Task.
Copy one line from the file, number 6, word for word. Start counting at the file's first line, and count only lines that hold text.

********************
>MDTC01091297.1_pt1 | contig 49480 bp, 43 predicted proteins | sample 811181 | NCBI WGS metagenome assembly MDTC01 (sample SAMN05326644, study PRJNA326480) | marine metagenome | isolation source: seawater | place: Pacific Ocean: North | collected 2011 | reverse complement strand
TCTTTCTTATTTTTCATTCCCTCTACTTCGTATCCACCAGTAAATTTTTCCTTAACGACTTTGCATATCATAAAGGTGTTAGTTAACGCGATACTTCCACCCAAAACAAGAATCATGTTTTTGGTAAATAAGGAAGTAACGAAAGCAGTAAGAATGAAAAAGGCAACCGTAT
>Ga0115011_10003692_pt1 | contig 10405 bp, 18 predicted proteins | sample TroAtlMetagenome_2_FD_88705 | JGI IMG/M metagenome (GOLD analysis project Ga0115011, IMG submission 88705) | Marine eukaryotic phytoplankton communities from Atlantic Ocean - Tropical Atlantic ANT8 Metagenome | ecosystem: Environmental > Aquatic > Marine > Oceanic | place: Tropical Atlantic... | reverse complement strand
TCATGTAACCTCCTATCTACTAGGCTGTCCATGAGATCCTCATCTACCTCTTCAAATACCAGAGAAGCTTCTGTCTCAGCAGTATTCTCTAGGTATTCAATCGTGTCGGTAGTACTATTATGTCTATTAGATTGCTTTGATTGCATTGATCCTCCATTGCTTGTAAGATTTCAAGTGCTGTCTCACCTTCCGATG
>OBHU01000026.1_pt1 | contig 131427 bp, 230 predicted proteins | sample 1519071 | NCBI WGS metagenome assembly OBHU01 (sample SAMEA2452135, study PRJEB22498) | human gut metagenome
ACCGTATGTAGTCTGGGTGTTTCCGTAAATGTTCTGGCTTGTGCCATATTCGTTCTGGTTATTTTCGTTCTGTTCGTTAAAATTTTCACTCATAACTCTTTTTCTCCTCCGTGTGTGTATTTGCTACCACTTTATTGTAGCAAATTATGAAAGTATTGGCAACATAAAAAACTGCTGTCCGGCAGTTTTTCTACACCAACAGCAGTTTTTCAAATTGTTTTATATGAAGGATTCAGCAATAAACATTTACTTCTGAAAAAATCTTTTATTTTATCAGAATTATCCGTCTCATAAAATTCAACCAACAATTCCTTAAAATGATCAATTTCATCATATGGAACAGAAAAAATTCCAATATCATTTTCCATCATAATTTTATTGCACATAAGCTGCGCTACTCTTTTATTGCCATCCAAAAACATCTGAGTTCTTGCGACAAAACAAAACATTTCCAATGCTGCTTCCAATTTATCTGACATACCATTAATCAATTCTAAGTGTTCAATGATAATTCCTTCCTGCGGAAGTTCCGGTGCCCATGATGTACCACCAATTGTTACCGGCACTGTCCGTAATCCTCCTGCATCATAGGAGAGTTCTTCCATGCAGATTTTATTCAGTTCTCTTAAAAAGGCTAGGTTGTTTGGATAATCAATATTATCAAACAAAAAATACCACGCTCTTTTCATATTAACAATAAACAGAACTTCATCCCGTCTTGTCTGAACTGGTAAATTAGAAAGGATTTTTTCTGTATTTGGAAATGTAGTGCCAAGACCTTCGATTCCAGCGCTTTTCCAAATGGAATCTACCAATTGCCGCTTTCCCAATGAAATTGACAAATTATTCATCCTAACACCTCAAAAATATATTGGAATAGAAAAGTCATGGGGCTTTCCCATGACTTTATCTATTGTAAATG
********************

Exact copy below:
ACCGTATGTAGTCTGGGTGTTTCCGTAAATGTTCTGGCTTGTGCCATATTCGTTCTGGTTATTTTCGTTCTGTTCGTTAAAATTTTCACTCATAACTCTTTTTCTCCTCCGTGTGTGTATTTGCTACCACTTTATTGTAGCAAATTATGAAAGTATTGGCAACATAAAAAACTGCTGTCCGGCAGTTTTTCTACACCAACAGCAGTTTTTCAAATTGTTTTATATGAAGGATTCAGCAATAAACATTTACTTCTGAAAAAATCTTTTATTTTATCAGAATTATCCGTCTCATAAAATTCAACCAACAATTCCTTAAAATGATCAATTTCATCATATGGAACAGAAAAAATTCCAATATCATTTTCCATCATAATTTTATTGCACATAAGCTGCGCTACTCTTTTATTGCCATCCAAAAACATCTGAGTTCTTGCGACAAAACAAAACATTTCCAATGCTGCTTCCAATTTATCTGACATACCATTAATCAATTCTAAGTGTTCAATGATAATTCCTTCCTGCGGAAGTTCCGGTGCCCATGATGTACCACCAATTGTTACCGGCACTGTCCGTAATCCTCCTGCATCATAGGAGAGTTCTTCCATGCAGATTTTATTCAGTTCTCTTAAAAAGGCTAGGTTGTTTGGATAATCAATATTATCAAACAAAAAATACCACGCTCTTTTCATATTAACAATAAACAGAACTTCATCCCGTCTTGTCTGAACTGGTAAATTAGAAAGGATTTTTTCTGTATTTGGAAATGTAGTGCCAAGACCTTCGATTCCAGCGCTTTTCCAAATGGAATCTACCAATTGCCGCTTTCCCAATGAAATTGACAAATTATTCATCCTAACACCTCAAAAATATATTGGAATAGAAAAGTCATGGGGCTTTCCCATGACTTTATCTATTGTAAATG